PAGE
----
Credit Card Offers From Retailers Are No Bargain

 @catadunnc.dunn@ibtimes.com
on August 07 2014 12:14 PM

We all know the drill: you’re at the store, ready to pay for your purchases when the associate at the register makes a tempting offer: would you like to open a store credit card right now, and get a discount on what you’re about to buy? Depending on your payment habits, your decision in that moment could wind up costing you hundreds of dollars in interest payments, judging from data in a new CreditCards.com survey.

The survey examines the store credit cards offered by 36 of the top retailers in the country, and found their average annual percentage rate (APR) to be 23.23 percent. Not only is that rate 2 percent higher than it was in 2010 (the last time CreditCards.com conducted the survey), but it’s 8 percent higher than the national average credit card APR of 15.03 percent.   

That’s a “significant difference” in interest rates, said CreditCards.com senior industry analyst Matt Schulz, and it can add up over time. If you pay off your balance every month, then not to worry about accruing interest. But if you’re late with payments, or roll the balance over month after month, “then the math starts to not work in your favor, and it’s much less of a good deal,” Schulz told the International Business Times. The interest fees could far outweigh any discounts or rewards that come with the card.

Want to see the math? To take an example from CreditCards.com, say you made a $1,000 purchase, and paid only the minimum on your balance each month. Here's how much interest you would rack up -- and how many months it would take to pay the balance in full -- using the average retail credit card (23.23 percent APR), the average credit card (15.03 percent APR), and the average low-interest credit card (10.37 percent APR; typically reserved for consumers with very good credit histories):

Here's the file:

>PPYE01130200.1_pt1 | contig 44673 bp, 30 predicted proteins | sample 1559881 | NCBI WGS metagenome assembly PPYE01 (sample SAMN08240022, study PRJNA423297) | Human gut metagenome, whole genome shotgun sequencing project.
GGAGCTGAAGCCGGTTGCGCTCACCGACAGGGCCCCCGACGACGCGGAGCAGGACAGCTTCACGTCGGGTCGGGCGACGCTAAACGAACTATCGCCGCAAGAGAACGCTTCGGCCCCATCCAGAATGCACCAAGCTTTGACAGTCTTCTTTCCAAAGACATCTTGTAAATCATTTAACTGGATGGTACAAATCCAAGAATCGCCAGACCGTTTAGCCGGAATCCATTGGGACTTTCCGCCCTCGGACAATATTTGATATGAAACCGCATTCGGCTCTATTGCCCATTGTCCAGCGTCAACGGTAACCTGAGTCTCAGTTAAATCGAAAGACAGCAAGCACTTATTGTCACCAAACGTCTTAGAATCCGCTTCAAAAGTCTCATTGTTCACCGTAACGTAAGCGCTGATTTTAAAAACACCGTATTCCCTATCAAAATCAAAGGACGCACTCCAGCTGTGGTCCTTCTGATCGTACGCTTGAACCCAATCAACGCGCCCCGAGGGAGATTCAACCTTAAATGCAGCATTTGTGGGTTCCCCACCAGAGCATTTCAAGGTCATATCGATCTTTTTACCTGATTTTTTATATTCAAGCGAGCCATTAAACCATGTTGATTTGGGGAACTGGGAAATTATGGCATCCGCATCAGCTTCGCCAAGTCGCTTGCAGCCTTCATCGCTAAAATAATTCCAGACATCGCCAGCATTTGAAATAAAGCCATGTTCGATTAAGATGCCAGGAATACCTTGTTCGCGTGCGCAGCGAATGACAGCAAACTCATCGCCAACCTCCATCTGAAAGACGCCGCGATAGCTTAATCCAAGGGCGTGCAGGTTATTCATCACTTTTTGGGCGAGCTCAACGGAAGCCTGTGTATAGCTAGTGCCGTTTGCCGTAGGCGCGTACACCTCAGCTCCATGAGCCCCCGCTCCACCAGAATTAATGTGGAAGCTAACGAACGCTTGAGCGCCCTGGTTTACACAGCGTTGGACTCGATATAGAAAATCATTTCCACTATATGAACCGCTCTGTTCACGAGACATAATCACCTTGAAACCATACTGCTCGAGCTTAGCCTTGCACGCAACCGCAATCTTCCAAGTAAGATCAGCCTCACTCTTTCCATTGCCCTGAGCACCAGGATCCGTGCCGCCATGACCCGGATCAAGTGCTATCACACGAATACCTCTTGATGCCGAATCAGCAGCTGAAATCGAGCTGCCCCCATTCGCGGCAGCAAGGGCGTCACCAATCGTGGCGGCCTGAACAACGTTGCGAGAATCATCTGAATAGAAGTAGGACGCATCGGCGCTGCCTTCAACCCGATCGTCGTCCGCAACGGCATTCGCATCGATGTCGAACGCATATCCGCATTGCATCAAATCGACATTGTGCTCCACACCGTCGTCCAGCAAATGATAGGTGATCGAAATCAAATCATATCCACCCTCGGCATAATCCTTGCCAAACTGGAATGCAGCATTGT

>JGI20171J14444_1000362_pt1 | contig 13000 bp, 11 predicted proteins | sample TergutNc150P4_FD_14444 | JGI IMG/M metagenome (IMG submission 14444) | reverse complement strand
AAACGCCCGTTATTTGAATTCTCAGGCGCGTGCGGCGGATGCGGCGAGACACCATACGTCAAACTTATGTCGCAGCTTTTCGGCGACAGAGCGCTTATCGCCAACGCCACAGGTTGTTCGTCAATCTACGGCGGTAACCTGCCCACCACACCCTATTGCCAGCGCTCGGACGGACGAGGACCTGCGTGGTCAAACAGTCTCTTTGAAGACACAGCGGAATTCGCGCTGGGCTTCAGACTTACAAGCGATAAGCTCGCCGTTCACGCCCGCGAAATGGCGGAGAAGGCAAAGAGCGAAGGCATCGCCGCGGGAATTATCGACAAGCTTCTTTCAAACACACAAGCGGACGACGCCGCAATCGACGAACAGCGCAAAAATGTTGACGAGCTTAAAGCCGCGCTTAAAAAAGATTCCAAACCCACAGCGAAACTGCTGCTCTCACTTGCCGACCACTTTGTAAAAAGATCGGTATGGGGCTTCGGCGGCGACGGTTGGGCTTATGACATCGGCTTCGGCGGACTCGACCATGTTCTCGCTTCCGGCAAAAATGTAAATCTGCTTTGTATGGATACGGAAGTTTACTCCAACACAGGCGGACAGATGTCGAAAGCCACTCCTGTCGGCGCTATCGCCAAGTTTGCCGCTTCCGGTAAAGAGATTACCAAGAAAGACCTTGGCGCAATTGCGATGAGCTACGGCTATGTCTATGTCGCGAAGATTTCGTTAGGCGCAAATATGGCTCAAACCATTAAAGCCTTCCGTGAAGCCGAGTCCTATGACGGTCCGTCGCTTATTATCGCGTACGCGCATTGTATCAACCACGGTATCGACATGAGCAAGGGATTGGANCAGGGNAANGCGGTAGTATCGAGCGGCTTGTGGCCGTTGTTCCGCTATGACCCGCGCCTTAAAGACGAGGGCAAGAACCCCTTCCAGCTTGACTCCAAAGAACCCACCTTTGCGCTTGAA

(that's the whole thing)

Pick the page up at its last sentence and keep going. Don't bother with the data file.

Schulz’s advice: don’t sign up for a retail credit card on impulse, when you feel pressure at the counter. The best thing you could do is wait, and take home a brochure, or research the credit card offer online.

“The next time you go back to that store, you could make a more informed decision on whether the card is a good choice for you,” Schulz says. “Because chances are, all of those incentives will be there the next time you go.”

 

Average Retail Credit Card vs regular credit card interest FULL Time to pay off and interest fees incurred for a $1000 purchase, making only minimum payments, by card type.  International Business Times/Hanna Sender

Schulz’s advice: Don’t sign up for a retail credit card on impulse, when you feel pressure at the counter. The best thing you could do is wait, and take home a brochure, or research the credit card offer online.

“The next time you go back to that store, you could make a more informed decision on whether the card is a good choice for you,” Schulz says. “Because chances are, all of those incentives will be there the next time you go.”

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